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Solid Waste and Recycling

The Cedar Hills Regional Landfill

In King County reducing waste and recycling are the first priorities for handling the waste we generate. Even so, the Cedar Hills Regional Landfill remains the backbone and a necessary part of the waste management system. After all, no matter how much we learn to reduce waste, reuse goods and recycle materials, we will always generate some waste.

Aerial image of Cedar Hills Landfill, with  red arrow indicating site of current work.
The Cedar Hills landfill is a state-of-the-art facility located about 20 miles southeast of the city of Seattle. It takes all of King County's garbage, excluding the city of Seattle's. It is approximately 1 mile wide, 1.5 miles long, and 125 feet deep. The active area of the landfill (indicated by the red arrow above) is where garbage is unloaded. A close-up of the active area is seen below.

Photo of the active portion of the landfill.

  • It takes about 5 minutes to unload an 18-ton trailer full of garbage.
  • As many as a dozen trailers may be unloading at the same time.
  • Every day, we add approximately 2,000 tons of garbage to the landfill!

Landfills are not just a huge mound of trash- they use the latest technology to keep the community as safe as possible from the dangers decomposing garbage can pose to the environment. This diagram illustrates some of the features of the Cedar Hills Landfill.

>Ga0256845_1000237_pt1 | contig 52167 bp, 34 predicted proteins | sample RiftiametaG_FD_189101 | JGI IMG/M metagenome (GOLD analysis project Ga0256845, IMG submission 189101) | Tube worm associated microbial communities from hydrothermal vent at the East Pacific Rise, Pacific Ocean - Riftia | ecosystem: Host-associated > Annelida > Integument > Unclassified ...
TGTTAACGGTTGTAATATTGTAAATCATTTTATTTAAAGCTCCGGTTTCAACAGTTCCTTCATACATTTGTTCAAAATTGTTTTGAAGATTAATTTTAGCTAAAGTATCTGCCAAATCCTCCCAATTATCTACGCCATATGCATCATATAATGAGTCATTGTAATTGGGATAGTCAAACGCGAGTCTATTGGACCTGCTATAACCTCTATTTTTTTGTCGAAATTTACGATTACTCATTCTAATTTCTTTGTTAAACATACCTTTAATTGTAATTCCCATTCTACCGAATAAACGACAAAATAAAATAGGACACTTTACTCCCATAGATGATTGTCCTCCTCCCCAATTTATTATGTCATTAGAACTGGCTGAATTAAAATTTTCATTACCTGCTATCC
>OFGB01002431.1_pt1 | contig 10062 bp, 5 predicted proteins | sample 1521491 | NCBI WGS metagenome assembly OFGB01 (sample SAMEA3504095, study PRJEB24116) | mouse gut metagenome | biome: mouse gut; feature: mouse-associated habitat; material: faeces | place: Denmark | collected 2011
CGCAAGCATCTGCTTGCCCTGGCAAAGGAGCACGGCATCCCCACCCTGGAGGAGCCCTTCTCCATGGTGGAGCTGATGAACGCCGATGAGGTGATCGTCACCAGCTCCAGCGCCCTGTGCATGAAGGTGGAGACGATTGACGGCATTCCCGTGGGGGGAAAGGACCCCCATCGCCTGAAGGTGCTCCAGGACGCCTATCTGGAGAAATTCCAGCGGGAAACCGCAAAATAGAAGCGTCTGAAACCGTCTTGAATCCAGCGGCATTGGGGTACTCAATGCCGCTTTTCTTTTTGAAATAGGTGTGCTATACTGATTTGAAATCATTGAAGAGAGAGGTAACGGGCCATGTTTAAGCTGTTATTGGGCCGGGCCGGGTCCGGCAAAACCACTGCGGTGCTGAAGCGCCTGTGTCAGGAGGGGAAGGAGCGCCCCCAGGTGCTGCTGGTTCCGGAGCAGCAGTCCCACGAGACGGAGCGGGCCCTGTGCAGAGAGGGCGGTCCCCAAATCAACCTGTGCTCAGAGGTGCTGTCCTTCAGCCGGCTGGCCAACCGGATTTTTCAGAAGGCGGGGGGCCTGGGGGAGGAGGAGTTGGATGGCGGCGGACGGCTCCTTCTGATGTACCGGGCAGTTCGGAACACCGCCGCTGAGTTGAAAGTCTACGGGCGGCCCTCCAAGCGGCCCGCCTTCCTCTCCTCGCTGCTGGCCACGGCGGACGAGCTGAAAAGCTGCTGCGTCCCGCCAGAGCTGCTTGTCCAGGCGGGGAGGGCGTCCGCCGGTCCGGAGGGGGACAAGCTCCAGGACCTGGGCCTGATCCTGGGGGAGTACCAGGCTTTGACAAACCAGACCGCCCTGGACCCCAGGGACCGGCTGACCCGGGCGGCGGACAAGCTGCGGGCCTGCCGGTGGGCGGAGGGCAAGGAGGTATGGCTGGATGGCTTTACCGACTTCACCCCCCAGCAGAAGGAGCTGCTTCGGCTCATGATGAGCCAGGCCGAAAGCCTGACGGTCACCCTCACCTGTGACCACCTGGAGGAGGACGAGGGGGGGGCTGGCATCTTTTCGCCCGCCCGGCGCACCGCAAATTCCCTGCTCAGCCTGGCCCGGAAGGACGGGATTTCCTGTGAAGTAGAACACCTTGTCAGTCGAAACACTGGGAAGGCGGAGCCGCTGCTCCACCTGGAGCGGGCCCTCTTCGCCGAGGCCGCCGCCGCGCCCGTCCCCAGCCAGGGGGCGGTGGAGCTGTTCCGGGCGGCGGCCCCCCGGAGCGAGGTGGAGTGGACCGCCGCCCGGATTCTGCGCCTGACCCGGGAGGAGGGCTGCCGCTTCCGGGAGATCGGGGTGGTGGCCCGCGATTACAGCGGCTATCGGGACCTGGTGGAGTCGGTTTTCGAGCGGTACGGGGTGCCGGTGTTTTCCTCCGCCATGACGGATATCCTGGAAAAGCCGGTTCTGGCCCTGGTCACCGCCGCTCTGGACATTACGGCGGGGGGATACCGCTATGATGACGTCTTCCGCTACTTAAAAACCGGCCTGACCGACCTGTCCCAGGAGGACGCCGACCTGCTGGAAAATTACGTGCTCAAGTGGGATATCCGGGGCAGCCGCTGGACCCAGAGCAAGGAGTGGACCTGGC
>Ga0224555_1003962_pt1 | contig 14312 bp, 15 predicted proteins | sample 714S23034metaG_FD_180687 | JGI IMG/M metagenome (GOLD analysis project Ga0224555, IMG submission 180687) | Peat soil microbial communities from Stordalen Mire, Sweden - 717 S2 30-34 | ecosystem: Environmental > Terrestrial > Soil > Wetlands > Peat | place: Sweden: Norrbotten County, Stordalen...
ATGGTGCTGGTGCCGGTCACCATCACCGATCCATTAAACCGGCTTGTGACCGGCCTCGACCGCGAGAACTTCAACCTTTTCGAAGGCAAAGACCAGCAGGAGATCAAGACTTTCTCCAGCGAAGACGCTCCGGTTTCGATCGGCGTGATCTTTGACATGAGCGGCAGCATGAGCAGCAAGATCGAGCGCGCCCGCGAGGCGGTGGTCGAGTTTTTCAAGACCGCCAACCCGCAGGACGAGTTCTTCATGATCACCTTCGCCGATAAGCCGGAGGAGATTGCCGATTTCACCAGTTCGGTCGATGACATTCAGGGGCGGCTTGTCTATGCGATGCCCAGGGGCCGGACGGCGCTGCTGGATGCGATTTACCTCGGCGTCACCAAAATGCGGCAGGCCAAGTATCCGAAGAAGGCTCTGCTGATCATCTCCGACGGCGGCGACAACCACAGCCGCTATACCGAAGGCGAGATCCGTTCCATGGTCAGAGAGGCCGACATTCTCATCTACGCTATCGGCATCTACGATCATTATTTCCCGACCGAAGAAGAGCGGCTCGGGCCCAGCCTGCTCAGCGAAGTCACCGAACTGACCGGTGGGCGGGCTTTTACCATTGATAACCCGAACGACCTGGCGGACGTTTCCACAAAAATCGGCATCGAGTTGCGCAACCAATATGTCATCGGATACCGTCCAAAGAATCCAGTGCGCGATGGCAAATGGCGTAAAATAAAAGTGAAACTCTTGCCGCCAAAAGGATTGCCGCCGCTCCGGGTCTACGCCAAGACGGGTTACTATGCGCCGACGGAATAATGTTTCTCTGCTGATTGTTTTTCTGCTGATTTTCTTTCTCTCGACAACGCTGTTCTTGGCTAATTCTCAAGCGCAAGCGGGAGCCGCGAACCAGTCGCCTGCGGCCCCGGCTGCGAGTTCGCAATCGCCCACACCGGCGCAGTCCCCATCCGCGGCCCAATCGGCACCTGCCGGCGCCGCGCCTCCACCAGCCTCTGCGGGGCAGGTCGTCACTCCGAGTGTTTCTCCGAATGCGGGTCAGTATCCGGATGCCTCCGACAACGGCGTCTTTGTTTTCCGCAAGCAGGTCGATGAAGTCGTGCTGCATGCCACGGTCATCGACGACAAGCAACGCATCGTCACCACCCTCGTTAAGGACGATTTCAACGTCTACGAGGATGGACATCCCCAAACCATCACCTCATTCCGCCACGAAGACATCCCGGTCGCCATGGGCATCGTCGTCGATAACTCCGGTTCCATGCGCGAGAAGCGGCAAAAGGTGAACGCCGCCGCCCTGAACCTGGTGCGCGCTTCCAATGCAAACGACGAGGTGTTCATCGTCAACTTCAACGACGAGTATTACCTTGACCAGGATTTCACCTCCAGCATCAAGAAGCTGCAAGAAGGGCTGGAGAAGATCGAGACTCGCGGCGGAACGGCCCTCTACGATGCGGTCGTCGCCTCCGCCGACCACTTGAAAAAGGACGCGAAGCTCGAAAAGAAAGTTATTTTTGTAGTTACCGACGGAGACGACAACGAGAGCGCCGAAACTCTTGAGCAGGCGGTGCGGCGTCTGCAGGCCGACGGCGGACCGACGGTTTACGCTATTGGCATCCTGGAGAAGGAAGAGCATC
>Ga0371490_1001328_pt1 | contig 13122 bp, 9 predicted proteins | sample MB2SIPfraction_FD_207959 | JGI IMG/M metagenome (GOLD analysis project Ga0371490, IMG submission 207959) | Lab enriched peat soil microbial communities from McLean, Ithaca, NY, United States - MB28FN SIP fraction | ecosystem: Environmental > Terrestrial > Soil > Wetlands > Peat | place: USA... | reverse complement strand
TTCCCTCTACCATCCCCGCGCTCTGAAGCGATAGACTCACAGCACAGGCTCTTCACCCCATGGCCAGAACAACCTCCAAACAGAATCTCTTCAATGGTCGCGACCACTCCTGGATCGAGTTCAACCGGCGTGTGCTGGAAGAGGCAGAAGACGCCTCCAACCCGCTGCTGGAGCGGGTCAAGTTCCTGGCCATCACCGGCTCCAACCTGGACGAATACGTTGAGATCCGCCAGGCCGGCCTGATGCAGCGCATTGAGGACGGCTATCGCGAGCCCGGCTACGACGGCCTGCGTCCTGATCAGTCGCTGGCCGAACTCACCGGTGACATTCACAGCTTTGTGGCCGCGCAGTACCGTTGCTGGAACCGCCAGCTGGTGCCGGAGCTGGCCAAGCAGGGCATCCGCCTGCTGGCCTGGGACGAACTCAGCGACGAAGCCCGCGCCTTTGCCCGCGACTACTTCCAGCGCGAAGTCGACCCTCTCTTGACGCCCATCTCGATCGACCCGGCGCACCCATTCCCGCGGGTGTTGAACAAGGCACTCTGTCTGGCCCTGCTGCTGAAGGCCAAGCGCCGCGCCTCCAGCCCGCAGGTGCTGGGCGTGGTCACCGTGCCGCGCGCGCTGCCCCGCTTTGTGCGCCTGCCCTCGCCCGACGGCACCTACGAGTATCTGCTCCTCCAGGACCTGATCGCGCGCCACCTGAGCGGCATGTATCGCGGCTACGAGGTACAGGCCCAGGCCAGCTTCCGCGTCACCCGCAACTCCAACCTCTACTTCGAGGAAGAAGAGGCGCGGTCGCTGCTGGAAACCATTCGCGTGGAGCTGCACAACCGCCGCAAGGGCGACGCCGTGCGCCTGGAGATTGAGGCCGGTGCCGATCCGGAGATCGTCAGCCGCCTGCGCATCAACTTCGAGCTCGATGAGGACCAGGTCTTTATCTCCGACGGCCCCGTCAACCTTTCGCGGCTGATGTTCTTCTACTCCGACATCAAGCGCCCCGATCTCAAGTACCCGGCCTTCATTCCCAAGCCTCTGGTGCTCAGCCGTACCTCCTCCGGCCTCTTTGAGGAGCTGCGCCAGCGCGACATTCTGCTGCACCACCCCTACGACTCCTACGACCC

"Cross-section of an active landfill" diagram.

  • The 18-ton trailers dump their loads of garbage in the active area of the landfill. That garbage is then covered up at the end of the day with 6 inches of dirt.
  • Rain that filters in with the garbage produces leachate. Pipes at the bottom of the landfill collect this leachate and treat it before sending it to the County's main water treatment plant with the rest of the water we use at home, school and work.
  • A plastic and a clay layer beneath the garbage prevents contamination of ground water.
  • Landfill gas, a byproduct of the decomposition of garbage, is collected and piped to a flare station, where it is burned.

Garbage disposal is no simple matter. Remember, the threat of contaminating our water and air doesn't just go away when the landfill reaches its capacity. The garbage continues to decompose, and must be monitored long after the landfill reaches maximum capacity. (Federal, state and local regulations require a 30 year post-closure monitoring period upon landfill closure.)

In the meantime, in another location, the process begins again, as new land must be made available to take in our garbage. Landfills do not go away, but remain a permanent fixture of our landscape.


Through small changes in your behavior, you can greatly reduce the amount of garbage that you generate.


Updated: August 16, 2000

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